Putting together a volunteering organisation for my former employer was one of the highlights of my career and my Life. I found a passion I probably always knew I had in me but had never given a real chance. The folks in charge of the group gave me a chance at leading an event and from there on I just started getting more and more involved in leading it. In our events, I was confronted with stark realities of often forgotten parts of our World. Poverty. Elderly loneliness. Broken families. Youths at risk.
Today, like in the past and quite probably like in the foreseeable future, there are always lots of people who need help. Some need it structurally, because they are in a cycle of poverty, sickness, exploitation or other reasons. Others may be well off, but suddenly need help, like when a hurricane, earthquake or war befall on them. Disasters produce victims, whether their cause was natural or man-made.
Even on a smaller scale, people sometimes need help on their day-to-day. My grandmother is a super strong lady. She was the arm supporting my grandfather when he became fragile. She is the one who cooks lunch and dinner everyday for her “children” – my grownup uncles 😊 – and helps keep a united family around the table.
She’s a tough cookie. In the last couple years, she fell and broke her hip. You think it got her down? She used her mental strength and did her physical therapy and was up and about in no time. Then she fell and hit her forehead on a wall corner. I don’t know who looked worse, the wall or my grandma’s head, but hers really didn’t look good, I can tell you that… Again, she got it stitched up and in no time was back to normal. Thank God.
But she also could use a helping hand once in a while. Think not only about our elderly but folks with physical or mental challenges. They need a hand every so often to do things we take for granted. Crossing a busy street can instil fright. Climbing stairs, even with a handrail (when there is one!) can be the equivalent for us of climbing a mountain. Reaching above your shoulder to a top shelf? Try bench-pressing 50 kilos and tell us about it. We need to be able to take notice and take action. Some call it manners, I call it being a Hero.
People have chances put in front of them everyday to be Heroes. A teacher once told us, “It takes more discipline to sacrifice yourself everyday than to sacrifice in one big moment in your Life.”
I was awestruck when I found out entire villages in developing countries need to spend hours a day walking on average 11km to get water for their daily needs. It takes away precious time from their lives which could otherwise be dedicated to going to school, running a business, being with your family. Charity:Water was the organisation that showed us this reality and a group of about 15 of us ran 10km, a couple of us with a gallon of water on our backs, to raise awareness and money for the cause. What was going to be a pure awareness campaign turned into an over 10.000USD fundraiser to help build a water well with Charity: Water.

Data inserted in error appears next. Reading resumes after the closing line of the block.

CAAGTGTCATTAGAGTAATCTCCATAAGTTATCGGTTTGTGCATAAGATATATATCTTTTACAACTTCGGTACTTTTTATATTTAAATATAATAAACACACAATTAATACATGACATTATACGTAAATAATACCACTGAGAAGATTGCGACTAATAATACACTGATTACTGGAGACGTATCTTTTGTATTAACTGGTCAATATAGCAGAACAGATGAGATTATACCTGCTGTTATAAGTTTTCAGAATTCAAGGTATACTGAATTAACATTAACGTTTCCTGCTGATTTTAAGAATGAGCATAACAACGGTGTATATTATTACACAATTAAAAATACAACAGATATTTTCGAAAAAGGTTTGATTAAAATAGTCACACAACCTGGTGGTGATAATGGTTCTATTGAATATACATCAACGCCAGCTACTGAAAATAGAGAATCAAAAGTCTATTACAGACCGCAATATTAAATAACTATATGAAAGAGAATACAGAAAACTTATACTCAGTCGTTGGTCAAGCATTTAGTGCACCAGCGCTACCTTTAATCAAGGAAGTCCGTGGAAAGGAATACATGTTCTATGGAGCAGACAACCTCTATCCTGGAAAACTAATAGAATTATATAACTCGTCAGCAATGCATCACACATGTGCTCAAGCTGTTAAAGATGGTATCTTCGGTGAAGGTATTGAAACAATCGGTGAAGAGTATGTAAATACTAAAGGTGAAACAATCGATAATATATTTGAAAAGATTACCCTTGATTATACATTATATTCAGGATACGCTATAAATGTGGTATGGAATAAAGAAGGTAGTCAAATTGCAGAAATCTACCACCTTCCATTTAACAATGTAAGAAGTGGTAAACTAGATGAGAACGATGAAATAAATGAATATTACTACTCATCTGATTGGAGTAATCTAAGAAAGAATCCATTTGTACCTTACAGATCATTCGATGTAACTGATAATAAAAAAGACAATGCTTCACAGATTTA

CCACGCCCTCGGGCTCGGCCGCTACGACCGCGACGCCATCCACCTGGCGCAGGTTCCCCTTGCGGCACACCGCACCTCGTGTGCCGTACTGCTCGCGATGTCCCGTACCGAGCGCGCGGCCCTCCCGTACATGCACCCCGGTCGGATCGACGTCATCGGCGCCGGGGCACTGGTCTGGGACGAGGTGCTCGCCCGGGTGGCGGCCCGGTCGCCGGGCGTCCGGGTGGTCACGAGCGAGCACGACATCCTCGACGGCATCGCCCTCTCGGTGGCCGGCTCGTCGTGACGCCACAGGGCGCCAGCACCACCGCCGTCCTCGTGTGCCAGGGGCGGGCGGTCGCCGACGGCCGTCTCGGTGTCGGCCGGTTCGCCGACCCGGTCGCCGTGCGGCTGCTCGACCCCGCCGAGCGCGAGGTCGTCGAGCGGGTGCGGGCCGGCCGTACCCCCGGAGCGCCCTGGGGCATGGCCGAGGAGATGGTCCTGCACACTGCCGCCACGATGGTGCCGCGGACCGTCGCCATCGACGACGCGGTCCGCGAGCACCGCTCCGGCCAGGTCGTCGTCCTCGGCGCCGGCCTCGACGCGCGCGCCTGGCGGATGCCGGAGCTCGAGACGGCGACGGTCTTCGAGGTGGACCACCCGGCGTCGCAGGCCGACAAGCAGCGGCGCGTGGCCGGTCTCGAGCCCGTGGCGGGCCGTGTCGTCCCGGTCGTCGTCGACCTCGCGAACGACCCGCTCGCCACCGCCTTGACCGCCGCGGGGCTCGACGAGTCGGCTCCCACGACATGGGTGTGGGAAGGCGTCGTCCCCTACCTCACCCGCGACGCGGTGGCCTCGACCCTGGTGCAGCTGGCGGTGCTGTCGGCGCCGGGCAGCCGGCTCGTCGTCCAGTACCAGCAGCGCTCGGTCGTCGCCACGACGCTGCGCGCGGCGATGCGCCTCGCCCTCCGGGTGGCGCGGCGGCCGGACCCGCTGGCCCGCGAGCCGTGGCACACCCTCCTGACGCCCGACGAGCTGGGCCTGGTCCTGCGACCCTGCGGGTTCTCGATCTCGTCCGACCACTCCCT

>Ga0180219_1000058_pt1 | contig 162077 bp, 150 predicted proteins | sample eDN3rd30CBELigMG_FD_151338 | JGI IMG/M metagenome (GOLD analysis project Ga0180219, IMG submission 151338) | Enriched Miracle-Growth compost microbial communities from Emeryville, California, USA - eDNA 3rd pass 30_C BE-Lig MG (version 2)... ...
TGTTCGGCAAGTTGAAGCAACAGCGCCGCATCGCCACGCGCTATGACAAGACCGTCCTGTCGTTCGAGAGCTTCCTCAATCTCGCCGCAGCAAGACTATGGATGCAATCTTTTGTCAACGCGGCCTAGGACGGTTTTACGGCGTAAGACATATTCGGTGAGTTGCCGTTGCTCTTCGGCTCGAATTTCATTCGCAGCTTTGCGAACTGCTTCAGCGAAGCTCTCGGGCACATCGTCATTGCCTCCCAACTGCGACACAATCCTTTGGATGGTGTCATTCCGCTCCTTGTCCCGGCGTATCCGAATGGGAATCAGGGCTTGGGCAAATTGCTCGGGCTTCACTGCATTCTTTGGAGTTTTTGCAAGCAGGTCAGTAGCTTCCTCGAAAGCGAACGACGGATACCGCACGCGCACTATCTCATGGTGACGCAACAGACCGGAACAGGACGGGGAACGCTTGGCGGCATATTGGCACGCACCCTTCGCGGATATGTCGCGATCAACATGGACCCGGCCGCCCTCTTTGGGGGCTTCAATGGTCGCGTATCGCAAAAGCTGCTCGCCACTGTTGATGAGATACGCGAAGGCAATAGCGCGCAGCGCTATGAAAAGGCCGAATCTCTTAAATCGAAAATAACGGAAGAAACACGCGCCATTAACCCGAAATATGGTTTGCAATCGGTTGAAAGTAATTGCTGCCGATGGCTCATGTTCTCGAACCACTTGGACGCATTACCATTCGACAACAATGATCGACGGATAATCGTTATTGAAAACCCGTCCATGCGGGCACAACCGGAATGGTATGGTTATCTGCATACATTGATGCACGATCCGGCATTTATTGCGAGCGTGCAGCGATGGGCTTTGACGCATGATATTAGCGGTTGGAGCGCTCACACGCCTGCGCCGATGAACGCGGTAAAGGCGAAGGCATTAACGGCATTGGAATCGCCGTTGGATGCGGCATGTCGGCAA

Coming from a commercial career, making money has always been relevant when I arrived at any business. Why would a volunteering organisation be any different? Making an impact often requires resources, so as much as who you are helping, it was important for me to find out how we could raise resources to do it. Not just money, but also toys, clothes, shoes, books and other things that can improve other people’s lives. Time.
Time was perhaps the most valuable thing you could raise. Getting people to give their Time on a weekend, or any day for that matter, to help out in an event, was a most precious gift. We one day created the message “Donate. Participate. Lead.” to let people know there’s more than one way to help.
I once went with a colleague volunteer to deliver free groceries to Auntie Betty. An elderly old lady alone in the world who collected empty beer cans around the street to make some money delivering them in recycling centres. She was thrilled about receiving the groceries, but she was even more thrilled to have two people to talk to her. My friend was a true gentleman and great at talking to Aunties… After a few minutes they looked like they’d known each other for years. The happiness in her eyes was unforgettable.